Although it’s unforgettable in appearance and an absolute champion at egg-laying, the Spitzhauben Chicken is not a common breed in the United States, but its potential is limitless, especially for small-scale farmers. This article will cover vital information about the breed, traits, and a care guide for the Swiss chickens. We’ll also discuss how the birds can add value to your hobby farm.

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Quick Facts about Spitzhauben Chicken

Breed Name:Appenzeller Spitzhauben
Place of Origin:Switzerland
Uses:Egg production
Rooster (Male) Size:4.5 pounds
Hen (Female) Size:3.5 pounds
Color:Silver spangled (most common), gold, black, blue, or chamois spangled
Lifespan:5–8 years
Climate Tolerance:All climates
Care Level:Easy
Production:~ 3 eggs/week, 150-180 eggs/year
Optional:Not yet recognized by the American Poultry Association

Spitzhauben Chicken Origins

The Spitzhauben originated from Switzerland, where it is the national bird. It was first developed by monks in the 1500s and wasn’t found outside Switzerland until the late 1800s, but it remained rare even then.

Unfortunately, the breed was nearly eliminated after World War II but was largely saved through the efforts of a German farmer who brought the Spitzhauben to Germany in the 1950s. From there, the breed spread throughout Europe. The first Spitzhauben chicks were also exported to the United States during this time.

Spitzhauben Chicken
Image Credit: Bullet Point Ranch, Shutterstock

Spitzhauben Chicken Characteristics

The Spitzhauben is an active, often flighty bird that doesn’t tolerate confinement well. The breed needs space to roam and forage to reach its full potential. Spitzhauben that are confined to a small enclosure may become aggressive and moody. The chickens are excellent climbers and often roost in trees. Because of this, they need a secured area to roam, ideally with a tall fence or cover to prevent escape and protect them from predators.

The Spitzhauben is a relatively friendly bird, but it’s not necessarily as calm and gentle as other breeds. They are usually quiet and get along with other chickens unless they don’t have enough space to move around. Spitzhaubens love to forage and are usually inexpensive to raise because they are experts at scavenging for meals. They are generally healthy birds, but some U.S.-bred birds suffer ailments related to inbreeding.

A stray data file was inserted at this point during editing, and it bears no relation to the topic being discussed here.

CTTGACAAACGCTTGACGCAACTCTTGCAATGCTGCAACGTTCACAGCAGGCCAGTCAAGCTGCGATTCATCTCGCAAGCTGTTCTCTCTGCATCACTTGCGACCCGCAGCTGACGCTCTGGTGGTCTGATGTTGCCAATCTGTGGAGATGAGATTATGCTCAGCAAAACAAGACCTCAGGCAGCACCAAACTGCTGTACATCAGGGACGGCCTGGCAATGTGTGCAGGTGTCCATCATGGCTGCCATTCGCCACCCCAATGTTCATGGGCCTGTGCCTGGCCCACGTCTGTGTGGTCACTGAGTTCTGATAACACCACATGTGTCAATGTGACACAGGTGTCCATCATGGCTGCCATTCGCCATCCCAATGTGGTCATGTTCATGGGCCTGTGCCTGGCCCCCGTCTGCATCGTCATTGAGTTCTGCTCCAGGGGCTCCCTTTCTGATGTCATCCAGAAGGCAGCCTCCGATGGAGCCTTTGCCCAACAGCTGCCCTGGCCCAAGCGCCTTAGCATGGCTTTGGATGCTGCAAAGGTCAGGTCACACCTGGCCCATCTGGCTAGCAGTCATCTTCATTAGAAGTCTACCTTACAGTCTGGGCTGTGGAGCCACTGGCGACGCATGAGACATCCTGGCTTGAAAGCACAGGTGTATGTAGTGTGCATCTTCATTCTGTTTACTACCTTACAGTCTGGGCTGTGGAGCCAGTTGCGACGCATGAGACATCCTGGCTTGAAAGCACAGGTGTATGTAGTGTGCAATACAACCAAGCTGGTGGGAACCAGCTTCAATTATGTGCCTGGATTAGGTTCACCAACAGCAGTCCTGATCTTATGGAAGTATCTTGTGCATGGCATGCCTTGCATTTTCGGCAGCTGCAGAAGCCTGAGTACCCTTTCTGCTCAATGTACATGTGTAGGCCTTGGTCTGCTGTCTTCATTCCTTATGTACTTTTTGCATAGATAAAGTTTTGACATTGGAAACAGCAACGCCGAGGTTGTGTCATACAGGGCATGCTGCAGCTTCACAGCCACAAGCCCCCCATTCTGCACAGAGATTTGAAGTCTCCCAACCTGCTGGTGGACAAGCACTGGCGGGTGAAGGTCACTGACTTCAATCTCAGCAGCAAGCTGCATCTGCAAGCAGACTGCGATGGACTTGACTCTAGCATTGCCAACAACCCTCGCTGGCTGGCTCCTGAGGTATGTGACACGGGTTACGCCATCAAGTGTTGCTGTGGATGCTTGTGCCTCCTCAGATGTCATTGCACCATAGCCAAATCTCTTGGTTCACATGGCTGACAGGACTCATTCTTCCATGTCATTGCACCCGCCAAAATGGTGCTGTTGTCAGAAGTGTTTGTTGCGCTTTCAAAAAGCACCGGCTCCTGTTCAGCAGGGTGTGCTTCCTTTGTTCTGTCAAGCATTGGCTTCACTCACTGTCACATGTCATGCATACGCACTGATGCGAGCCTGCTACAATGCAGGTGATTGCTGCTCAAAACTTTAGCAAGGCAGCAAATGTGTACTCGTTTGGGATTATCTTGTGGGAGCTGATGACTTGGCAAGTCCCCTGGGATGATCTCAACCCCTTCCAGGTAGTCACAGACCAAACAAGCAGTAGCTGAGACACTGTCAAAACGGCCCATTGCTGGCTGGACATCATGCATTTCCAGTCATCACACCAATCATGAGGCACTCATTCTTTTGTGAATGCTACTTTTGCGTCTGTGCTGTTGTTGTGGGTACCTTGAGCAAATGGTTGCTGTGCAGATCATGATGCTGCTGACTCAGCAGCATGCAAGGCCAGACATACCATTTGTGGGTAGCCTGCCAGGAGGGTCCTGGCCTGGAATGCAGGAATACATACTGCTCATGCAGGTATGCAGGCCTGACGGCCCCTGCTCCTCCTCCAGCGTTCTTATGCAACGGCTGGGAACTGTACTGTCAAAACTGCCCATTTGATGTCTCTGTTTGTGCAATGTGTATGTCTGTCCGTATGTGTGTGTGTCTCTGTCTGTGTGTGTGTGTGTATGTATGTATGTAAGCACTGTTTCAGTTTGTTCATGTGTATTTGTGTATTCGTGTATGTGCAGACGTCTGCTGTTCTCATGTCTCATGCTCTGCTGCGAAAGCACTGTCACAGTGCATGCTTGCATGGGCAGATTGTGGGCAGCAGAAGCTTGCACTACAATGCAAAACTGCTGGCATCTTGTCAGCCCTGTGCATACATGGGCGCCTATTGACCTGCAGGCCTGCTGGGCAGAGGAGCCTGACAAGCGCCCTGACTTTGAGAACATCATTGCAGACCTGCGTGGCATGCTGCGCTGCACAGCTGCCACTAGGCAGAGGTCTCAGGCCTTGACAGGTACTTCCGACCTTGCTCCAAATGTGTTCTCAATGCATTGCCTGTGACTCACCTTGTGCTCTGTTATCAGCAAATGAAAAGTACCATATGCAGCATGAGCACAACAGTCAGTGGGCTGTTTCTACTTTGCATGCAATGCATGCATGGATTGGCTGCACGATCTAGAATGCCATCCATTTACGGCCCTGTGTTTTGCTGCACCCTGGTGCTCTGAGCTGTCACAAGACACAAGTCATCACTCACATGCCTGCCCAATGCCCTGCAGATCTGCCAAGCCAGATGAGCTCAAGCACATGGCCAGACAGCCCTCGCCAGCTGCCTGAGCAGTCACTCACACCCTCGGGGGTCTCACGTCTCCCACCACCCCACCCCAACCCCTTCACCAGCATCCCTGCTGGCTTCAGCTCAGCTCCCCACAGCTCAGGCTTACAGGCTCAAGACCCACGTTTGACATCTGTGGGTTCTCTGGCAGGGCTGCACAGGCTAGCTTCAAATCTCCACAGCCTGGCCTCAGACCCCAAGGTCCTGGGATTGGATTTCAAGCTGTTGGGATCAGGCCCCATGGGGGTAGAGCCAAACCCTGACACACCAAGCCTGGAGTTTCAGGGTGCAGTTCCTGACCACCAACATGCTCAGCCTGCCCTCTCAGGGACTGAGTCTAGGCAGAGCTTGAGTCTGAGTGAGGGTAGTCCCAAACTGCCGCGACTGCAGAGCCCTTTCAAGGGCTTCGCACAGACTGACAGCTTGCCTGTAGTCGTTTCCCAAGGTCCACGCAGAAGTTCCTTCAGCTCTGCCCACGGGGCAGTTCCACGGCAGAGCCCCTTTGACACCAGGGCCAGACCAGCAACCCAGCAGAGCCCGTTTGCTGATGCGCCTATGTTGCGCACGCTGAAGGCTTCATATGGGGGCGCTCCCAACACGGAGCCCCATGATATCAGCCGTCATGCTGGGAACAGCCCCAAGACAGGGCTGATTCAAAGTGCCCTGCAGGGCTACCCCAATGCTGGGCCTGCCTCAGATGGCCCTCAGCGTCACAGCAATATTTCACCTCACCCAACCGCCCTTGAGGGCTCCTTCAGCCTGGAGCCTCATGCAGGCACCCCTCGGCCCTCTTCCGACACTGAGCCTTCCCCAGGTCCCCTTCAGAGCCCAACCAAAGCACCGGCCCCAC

The Spitzhauben is a superb egg layer, especially for its smaller size. The only thing that decreases their production is the molting season, but they lay reliably all year-round, even in cold weather. The eggs are medium-sized and white. As you might expect from a bird bred in a mountainous, Alpine country, the Spitzhauben tolerates cold weather. They’re surprisingly tolerant of heat also, making them an excellent choice for most climates.

Appenzeller spitzhauben
Image Credit: Eyas, Shutterstock


The Spitzhauben was bred as an egg-laying bird, and it typically produces 150-180 eggs per year. In Europe and the U.K, Spitzhauben are raised as show chickens due to their striking and beautiful appearance. Because they lay so many eggs, hatching Spitzhauben chicks to sell is another potential use of the breed.

Appearance & Varieties

The most distinctive features of the Spitzhauben are its colors and upright crest. They are small birds with rounded bodies. Their combs are V-shaped, and the crest stands up and slightly forward on their heads.

The birds have blue legs and a bluish tint to their beaks. The most common color pattern, especially in the United States, is silver spangled. This color features white feathers with black edging, explaining why the Spitzhauben is sometimes described as a “Dalmatian with a mohawk.”

Other possible color patterns include gold, black, blue, and chamois spangled. The birds also have white skin. While the U.K. and several European countries maintain a show standard for the Spitzhauben as a recognized breed, no such registry exists in the United States.

Spitzhaubens in the United States often have inconsistencies in their appearance due to crossing with other breeds. Until the American Poultry Association recognizes the breed, buyers should be cautious and ensure they are purchasing actual Spitzhauben birds.


As we mentioned, the Spitzhauben nearly went extinct after World War II, and the breed’s numbers are still recovering. In fact, the bird is considered threatened due to their low global population. Most Spitzhauben chickens are found in Europe and the U.K. They remain relatively hard to find in the United States, although they are gaining popularity. Many U.S. breeders import birds from Europe to improve the overall quality of the Spitzhauben in America.

Spitzhauben Chicken hiding in leaves
Image Credit: Jckfreder, Shutterstock

Are Spitzhauben Chickens Good for Small-Scale Farming?

Spitzhaubens are suitable for a small-scale farm because they are inexpensive to feed and produce a high egg yield. With each bird laying around three eggs per week, there are more than enough to sell for profit. Because they prefer to be raised free-range, Spitzhaubens are a better option for a small farm with plenty of open space. However, they’re not easy to find in the United States.

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If you’re considering raising chickens for eggs, the Spitzhauben is an excellent option. However, you need enough space for the birds to stretch their free-range muscles. Before purchasing new chickens, double-check the local rules and regulations concerning poultry and livestock. It’s also not a bad idea to let your neighbors know about your new venture. Hopefully, the promise of fresh eggs to share will make the idea of Spitzhaubens living next door a bit more appealing!

Featured Image Credit: Bullet Point Ranch, Shutterstock